Archive for the 'science' Category

Miss Bee Hivin’

See what I did with the title there?


Nice outfit though, eh? One of those might come in handy when I’m in Australia trying to cope with the sand flies.

I was back at Guelph university yesterday to see some of the work that’s being done there with bees. Guelph has one of the leading apiary research centres in Canada – if not the whole of north America – and researchers there are currently looking at something called Colony Collapse Disorder.

Basically the number of honey bees has declined by about 30% over the past six years and with bees responsible for pollinating crops and helping to produce food, it’s important scientists work out why the little fellas are popping their clogs.

According to Janine, the ridiculously lovely and enthusiastic researcher who showed me around the centre, biodiversity loss, mites and disease and pesticides are all factors (it’s been discovered one pesticide was causing memory loss in bees, so once they’d found the pollen they couldn’t remember their way back to the hives).

bee stuff

I have to admit, the subject of bees has never really interested me much before (thanks, Comtesse), but spending a couple of hours with someone who was so passionate about their research – and who could explain what they were doing so well – completely changed my view. As with Mimi, the other researcher I met this week, it just goes to show the potential power of good agricultural communicators.

Anyway, I learned loads of stuff about bees, like how the queen goes out to mate for a few days then comes back to the hive and is able to lay 2000 eggs a day for a few years without ever going outside again, and how the colony decides when it wants to have a new matriarch. I also learned about how bees release a banana-scented chemical when they sting someone so other bees can smell danger and know where to attack, and how scientists artificially inseminate queens using this contraption:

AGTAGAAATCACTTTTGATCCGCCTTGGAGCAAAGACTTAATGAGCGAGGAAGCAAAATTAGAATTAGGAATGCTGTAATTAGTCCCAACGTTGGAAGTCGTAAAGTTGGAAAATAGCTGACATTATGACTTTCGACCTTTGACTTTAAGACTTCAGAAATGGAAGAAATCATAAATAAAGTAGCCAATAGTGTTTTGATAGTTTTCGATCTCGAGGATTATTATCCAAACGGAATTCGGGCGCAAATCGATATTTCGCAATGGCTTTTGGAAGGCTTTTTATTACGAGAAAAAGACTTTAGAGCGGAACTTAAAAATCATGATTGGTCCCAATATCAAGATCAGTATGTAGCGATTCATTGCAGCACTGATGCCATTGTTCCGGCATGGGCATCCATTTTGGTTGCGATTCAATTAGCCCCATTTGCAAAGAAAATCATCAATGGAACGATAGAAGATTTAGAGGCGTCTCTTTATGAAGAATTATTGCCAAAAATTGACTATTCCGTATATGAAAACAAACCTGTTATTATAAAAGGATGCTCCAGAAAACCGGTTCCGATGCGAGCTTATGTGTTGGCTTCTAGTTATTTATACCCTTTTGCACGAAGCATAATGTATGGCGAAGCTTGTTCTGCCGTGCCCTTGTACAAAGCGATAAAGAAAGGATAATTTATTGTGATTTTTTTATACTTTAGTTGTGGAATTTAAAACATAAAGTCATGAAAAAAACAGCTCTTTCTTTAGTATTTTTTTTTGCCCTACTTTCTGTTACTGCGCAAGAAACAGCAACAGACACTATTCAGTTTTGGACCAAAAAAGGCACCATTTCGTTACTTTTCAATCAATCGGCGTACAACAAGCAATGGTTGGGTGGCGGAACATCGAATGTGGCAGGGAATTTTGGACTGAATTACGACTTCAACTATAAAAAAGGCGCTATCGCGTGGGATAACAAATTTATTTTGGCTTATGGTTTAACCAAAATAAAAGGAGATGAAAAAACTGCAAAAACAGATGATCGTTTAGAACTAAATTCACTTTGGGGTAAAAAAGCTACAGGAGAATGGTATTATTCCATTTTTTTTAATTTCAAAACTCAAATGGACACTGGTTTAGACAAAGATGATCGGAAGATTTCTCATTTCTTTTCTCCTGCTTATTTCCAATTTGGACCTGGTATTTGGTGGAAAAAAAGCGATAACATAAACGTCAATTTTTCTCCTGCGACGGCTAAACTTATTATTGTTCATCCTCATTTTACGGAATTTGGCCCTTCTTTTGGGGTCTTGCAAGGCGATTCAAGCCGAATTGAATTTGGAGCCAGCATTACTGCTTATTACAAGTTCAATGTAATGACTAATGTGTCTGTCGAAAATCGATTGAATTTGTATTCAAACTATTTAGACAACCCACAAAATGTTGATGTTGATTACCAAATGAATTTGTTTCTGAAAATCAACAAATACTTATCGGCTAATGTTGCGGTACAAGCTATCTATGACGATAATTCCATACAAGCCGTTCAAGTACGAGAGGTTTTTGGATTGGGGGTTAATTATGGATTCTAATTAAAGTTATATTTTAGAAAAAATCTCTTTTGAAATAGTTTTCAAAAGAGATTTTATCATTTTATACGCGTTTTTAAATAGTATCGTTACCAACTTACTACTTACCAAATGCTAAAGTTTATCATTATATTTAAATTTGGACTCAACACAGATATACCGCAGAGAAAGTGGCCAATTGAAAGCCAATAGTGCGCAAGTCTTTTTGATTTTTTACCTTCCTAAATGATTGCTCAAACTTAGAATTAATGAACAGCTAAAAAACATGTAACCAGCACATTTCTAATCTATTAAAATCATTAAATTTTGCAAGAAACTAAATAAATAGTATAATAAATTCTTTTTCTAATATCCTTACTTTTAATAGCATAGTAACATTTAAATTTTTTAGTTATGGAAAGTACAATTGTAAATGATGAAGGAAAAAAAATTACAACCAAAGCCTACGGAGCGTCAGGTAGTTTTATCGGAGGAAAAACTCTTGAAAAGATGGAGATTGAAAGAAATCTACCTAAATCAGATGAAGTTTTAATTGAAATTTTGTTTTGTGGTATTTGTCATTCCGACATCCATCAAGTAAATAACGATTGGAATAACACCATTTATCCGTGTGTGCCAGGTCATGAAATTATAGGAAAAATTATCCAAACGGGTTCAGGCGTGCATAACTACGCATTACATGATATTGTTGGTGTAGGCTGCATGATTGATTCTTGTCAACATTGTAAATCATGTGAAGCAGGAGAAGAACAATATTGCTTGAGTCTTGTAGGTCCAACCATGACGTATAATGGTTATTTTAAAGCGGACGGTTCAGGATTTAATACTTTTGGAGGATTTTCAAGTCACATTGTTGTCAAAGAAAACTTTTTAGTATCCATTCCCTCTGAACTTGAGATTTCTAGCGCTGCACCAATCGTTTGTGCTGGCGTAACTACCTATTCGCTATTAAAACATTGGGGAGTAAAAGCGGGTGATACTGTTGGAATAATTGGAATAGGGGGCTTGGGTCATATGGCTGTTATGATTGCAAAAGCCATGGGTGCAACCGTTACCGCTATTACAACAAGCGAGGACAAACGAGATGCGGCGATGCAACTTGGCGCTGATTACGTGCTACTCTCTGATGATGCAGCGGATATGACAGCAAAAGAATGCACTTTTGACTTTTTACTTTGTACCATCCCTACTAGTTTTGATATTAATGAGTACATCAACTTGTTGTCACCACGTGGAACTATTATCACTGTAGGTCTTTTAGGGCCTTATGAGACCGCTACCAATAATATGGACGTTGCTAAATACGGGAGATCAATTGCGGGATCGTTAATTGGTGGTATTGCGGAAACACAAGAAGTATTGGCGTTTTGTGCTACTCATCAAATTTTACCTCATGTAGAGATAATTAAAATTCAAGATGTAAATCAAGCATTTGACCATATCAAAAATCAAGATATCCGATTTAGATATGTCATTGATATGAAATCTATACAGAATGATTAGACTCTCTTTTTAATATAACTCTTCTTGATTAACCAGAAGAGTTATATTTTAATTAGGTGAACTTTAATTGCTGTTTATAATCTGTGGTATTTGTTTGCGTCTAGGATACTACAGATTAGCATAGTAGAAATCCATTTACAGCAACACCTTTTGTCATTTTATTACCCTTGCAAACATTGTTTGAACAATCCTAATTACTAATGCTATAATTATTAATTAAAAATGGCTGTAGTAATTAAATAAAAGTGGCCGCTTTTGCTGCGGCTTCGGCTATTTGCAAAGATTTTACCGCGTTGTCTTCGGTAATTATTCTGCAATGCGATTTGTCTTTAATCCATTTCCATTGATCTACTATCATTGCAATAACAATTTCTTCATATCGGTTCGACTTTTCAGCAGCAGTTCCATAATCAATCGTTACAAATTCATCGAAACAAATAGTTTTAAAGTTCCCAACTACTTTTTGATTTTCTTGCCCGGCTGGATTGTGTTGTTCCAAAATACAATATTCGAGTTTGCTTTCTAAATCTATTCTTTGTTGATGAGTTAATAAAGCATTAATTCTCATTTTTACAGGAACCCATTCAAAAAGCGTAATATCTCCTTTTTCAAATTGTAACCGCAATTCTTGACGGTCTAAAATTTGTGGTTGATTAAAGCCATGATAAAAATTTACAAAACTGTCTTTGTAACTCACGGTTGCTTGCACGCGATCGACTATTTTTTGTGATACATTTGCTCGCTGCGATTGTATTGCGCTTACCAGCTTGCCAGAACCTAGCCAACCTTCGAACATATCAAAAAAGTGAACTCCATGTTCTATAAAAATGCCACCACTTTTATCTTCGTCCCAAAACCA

bee machine
But most-importantly, I learned how to make a bee beard. If anyone wants some instructions, let me know…


Agricultural speed-dating

No ice cream, but beer and chocolate cake (by a tortoise-shaped lamp) – a much better way to get my strength back.


I’ve had a pretty exhausting day of meetings with various media types and professors from the University of Guelph.

Guelph is home to Canada’s largest agricultural university, so the people I’ve met have all been experts in various areas of farming – from planning to regional and alternative foods, crop development and developing rural communities. It was like speed-dating, but with agricultural boffins.

My last stop was to the crop sciences department to visit Mimi, who’s a doctor of plant genetics but managed to explain her research in a way that made sense, even to a crop thicko like me:

Mimi and corn

In a nutshell Mimi and her colleagues are looking into the genes of plants, including corn, which mutate and change the point at which a plant flowers.

As soon as a plant flowers it puts most of its energy into producing its seeds or fruit. So, if a plant’s genes are a bit squiffy and it flowers early, it will have fewer leaves, comme ca:

Thale cress 1
Whereas a later-flowering plant will have bushier leaves, like so:

Bushier thale crop
Mimi and her science friends are looking into what makes a plant’s flowering point change – apparently there are environmental factors such as the amount of sunlight a plant’s exposed and so on. But if they can work out how the gene works, they could manipulate certain crops so they produce more or less biomass, depending on what was required (for example, a farmer who produces a fuel crop would want a high amount of biomass rather than fewer leaves but a load of seeds). They could also ensure crops like lettuce and cabbage don’t flower and the produce doesn’t go to waste.

I hope I’ve explained that properly. If not I’m sure a certain know-it-all will delight in telling me where I’ve gone wrong…

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